“Argo” and “Lincoln” won big at the Oscars. Here’s a pitch for the next Washington political story that is sure to be a Hollywood hit.
The plot goes like this: A young, liberal Democratic actress returns home to run for the U.S. Senate. Her opponent is a sharp-elbowed conservative Republican who has been in Congress for over a quarter century. There is dramatic tension right from the start as it quickly becomes clear the idealistic newcomer actually has a chance to beat Goliath.
This is no fiction. Actress Ashley Judd, 44, looks certain to challenge 71-year-old Senate Republican Minority Leader Mitch McConnell of Kentucky in his reelection bid next year.
The Hill reported that Judd met with leaders of the Democratic Senatorial Campaign Committee (DSCC) in Washington last month to discuss a possible run against McConnell. The DSCC labels McConnell as the “embodiment of everything that’s wrong with Washington’s partisan political gridlock, and that’s why he’s the least popular senator in the country.” In fact, a December poll of Kentucky voters by Democratic-leaning pollster Public Policy Polling found 55 percent disapproval of McConnell.
Kentucky is a reliably Republican state but shows signs of becoming more welcoming to Democrats. It has a Democrat serving as governor and a majority of Democrats in the state House. The governor, Steve Beshear, has already met with Judd. And Kentucky’s Democratic Rep. John Yarmuth calls Judd a “very serious potential candidate.”
The actress is acting like a candidate. She spent last weekend in D.C. raising her political profile by speaking on women’s health policies and as the featured guest at a gala to raise money for the Global India Fund.
According to a February poll of voters in the Bluegrass State by RunSwitch and Harper Polling, Judd trails McConnell by 9 points, 40-49. McConnell won his last race in 2008 by just 6 points. That same year, his state went for Republican presidential candidate John McCain by 16 points.
Any professional pollster will tell you an incumbent is vulnerable when they are below 50 percent in the polls and don’t have a double-digit lead over the challenger. That’s McConnell’s situation.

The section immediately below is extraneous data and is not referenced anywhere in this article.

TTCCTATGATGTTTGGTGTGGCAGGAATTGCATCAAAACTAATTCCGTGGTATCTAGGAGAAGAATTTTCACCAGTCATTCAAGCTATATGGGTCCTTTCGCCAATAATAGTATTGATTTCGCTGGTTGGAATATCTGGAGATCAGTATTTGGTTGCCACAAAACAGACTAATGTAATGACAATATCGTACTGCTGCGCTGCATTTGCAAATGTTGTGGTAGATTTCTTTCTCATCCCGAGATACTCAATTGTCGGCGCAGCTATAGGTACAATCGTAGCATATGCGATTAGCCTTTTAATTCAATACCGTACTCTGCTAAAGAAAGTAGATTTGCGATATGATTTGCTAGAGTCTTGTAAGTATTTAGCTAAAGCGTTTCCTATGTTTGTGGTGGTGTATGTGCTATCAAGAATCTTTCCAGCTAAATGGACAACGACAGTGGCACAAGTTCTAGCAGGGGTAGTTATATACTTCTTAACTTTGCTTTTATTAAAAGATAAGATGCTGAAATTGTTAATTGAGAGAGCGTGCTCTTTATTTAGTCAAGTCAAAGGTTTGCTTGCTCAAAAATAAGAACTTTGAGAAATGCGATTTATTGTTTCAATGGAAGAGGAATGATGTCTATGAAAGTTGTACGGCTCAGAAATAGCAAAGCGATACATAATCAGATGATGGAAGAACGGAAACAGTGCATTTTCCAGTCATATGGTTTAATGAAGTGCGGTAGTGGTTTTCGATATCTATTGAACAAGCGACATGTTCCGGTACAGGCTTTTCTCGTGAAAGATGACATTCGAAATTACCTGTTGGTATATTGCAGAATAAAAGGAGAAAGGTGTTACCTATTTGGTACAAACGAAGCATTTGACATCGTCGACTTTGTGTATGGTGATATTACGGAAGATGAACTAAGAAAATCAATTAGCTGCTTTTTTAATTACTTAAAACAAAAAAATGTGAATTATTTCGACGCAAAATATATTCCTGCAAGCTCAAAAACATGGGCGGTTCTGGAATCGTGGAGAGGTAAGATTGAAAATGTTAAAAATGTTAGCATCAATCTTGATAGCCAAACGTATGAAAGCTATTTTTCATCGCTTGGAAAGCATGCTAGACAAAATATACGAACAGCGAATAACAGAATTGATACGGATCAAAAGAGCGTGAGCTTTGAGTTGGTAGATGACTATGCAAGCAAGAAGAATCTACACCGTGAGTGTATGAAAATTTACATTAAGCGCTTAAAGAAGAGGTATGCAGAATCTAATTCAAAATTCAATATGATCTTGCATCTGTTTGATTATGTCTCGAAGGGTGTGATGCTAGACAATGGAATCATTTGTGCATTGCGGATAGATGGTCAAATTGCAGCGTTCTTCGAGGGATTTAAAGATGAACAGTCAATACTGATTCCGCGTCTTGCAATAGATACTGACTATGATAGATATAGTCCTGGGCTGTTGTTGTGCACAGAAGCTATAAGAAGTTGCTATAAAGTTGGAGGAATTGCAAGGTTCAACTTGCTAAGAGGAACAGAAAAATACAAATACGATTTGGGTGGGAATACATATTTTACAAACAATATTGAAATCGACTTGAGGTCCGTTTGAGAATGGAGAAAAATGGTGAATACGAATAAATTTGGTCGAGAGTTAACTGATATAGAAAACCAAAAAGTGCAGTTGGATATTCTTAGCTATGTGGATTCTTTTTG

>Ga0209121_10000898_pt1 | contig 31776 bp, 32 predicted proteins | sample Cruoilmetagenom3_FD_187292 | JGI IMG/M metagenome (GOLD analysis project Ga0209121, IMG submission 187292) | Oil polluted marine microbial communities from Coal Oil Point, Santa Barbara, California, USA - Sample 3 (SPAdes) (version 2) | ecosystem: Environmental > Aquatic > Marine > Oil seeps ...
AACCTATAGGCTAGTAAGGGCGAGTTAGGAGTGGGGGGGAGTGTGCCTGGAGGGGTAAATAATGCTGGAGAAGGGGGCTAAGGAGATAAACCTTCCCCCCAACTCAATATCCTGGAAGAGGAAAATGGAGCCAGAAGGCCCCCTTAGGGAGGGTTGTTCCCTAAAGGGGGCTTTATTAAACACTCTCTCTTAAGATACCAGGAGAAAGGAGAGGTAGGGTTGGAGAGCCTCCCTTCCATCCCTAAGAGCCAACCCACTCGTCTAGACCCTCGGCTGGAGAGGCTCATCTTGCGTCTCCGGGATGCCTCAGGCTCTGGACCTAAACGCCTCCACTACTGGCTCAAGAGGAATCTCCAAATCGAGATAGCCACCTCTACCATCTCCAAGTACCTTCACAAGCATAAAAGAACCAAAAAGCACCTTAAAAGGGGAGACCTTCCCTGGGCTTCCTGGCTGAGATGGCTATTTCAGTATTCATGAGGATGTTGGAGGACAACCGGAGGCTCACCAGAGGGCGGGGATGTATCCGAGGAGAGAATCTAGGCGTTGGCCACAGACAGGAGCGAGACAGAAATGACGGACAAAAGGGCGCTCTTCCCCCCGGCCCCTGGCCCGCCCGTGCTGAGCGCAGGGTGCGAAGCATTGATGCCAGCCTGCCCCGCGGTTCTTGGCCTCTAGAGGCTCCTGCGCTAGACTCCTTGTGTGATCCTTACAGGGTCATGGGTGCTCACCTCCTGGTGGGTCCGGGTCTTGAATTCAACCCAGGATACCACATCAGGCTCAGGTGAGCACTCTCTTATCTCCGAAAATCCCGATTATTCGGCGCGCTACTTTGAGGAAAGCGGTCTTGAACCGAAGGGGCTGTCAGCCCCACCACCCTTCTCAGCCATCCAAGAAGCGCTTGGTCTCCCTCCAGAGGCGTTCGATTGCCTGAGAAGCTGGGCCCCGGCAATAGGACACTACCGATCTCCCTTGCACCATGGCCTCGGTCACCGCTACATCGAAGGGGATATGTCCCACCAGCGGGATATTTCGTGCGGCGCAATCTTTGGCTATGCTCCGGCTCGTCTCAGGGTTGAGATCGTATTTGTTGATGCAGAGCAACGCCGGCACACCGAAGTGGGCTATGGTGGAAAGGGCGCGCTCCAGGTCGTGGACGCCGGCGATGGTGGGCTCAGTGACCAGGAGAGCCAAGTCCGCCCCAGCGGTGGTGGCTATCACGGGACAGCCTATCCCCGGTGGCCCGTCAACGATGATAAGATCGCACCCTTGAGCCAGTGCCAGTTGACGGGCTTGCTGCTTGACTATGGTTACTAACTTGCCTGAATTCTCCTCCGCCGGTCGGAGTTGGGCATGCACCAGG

The Senate minority leader also has enemies on his right.
Some Tea Party activists consider McConnell too moderate because he negotiated on deals that led to tax increases and the unpopular sequestration cuts. A tough GOP primary could split Kentucky Republicans and cause him to spend lots of money, weakening him before an election fight against Judd.
That’s why GOP powerbrokers take a Judd candidacy very seriously.
Karl Rove’s American Crossroads PAC has already spent $10,000 in a pre-emptive online advertising campaign to attack Judd as another elite Hollywood liberal. Rove has vowed that his group will spend money to “make fun” of her.
At the opening of one of his state campaign offices last month, McConnell declared that his 2014 race “would be the only one with any national significance.” He may be right.
If the top Republican in the Senate goes down next year, it would be a humiliating defeat for the national party — just as it was on the other side of the aisle when Senate Democratic Leader Tom Daschle of South Dakota lost his reelection bid in 2004.
Among Democrats, the big question is whether Judd has the political toughness to deal with McConnell.
He is the main architect of the GOP’s congressional strategy of obstructing virtually every Obama administration nominee and every part of Obama’s legislative agenda. As Senate minority leader, he has broken with centuries of precedent to institute a permanent filibuster in the Senate where every piece of legislation now requires 60 votes instead of a simple majority.
The GOP is sure to paint Judd as just a political naïf, just an “actress.”
No doubt her most obvious political asset is her fame. She has starred in several successful movies. She is the daughter of country music star Naomi Judd. She also holds a master’s degree in public administration from Harvard University and an undergraduate degree from the University of Kentucky. She has not held elected office.
Any attempt to belittle her political credentials could backfire on McConnell. Female voters may find it condescending. And Judd is uniquely positioned to paint McConnell as out of touch with female voters. He recently led a group of 22 male Republicans senators in voting against the Violence Against Women Act . She supports the law. She has a record as a strong defender of Planned Parenthood and an advocate for women’s rights.
McConnell does have the cash advantage. He is also owed plenty of favors by establishment Republicans. Judd will need to announce her candidacy early to compete with a political giant.
Get out the popcorn!
This op-ed originally appeared in The Hill newspaper and on TheHill.com.